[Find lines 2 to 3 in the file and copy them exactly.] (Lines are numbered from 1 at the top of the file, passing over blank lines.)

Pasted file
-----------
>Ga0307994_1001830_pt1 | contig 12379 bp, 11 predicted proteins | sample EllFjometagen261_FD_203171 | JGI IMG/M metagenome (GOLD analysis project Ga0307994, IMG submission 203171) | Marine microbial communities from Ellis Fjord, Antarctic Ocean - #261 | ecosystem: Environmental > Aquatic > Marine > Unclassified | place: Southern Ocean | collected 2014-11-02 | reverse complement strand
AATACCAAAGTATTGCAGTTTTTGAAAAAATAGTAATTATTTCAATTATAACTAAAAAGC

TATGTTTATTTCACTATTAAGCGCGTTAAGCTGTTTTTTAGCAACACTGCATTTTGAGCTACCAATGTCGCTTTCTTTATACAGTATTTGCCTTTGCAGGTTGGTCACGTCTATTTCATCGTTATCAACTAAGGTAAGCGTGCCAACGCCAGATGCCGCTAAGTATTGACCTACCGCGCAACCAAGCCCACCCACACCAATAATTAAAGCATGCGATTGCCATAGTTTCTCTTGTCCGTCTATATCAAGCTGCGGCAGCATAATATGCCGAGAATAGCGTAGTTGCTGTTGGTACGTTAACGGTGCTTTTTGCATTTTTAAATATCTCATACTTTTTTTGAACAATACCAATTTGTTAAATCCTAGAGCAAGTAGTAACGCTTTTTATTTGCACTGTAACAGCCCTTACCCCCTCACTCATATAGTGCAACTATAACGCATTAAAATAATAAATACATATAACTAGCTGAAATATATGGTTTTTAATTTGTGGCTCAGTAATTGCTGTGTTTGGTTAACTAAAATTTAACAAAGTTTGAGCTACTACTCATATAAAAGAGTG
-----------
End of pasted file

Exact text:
AATACCAAAGTATTGCAGTTTTTGAAAAAATAGTAATTATTTCAATTATAACTAAAAAGC

TATGTTTATTTCACTATTAAGCGCGTTAAGCTGTTTTTTAGCAACACTGCATTTTGAGCTACCAATGTCGCTTTCTTTATACAGTATTTGCCTTTGCAGGTTGGTCACGTCTATTTCATCGTTATCAACTAAGGTAAGCGTGCCAACGCCAGATGCCGCTAAGTATTGACCTACCGCGCAACCAAGCCCACCCACACCAATAATTAAAGCATGCGATTGCCATAGTTTCTCTTGTCCGTCTATATCAAGCTGCGGCAGCATAATATGCCGAGAATAGCGTAGTTGCTGTTGGTACGTTAACGGTGCTTTTTGCATTTTTAAATATCTCATACTTTTTTTGAACAATACCAATTTGTTAAATCCTAGAGCAAGTAGTAACGCTTTTTATTTGCACTGTAACAGCCCTTACCCCCTCACTCATATAGTGCAACTATAACGCATTAAAATAATAAATACATATAACTAGCTGAAATATATGGTTTTTAATTTGTGGCTCAGTAATTGCTGTGTTTGGTTAACTAAAATTTAACAAAGTTTGAGCTACTACTCATATAAAAGAGTG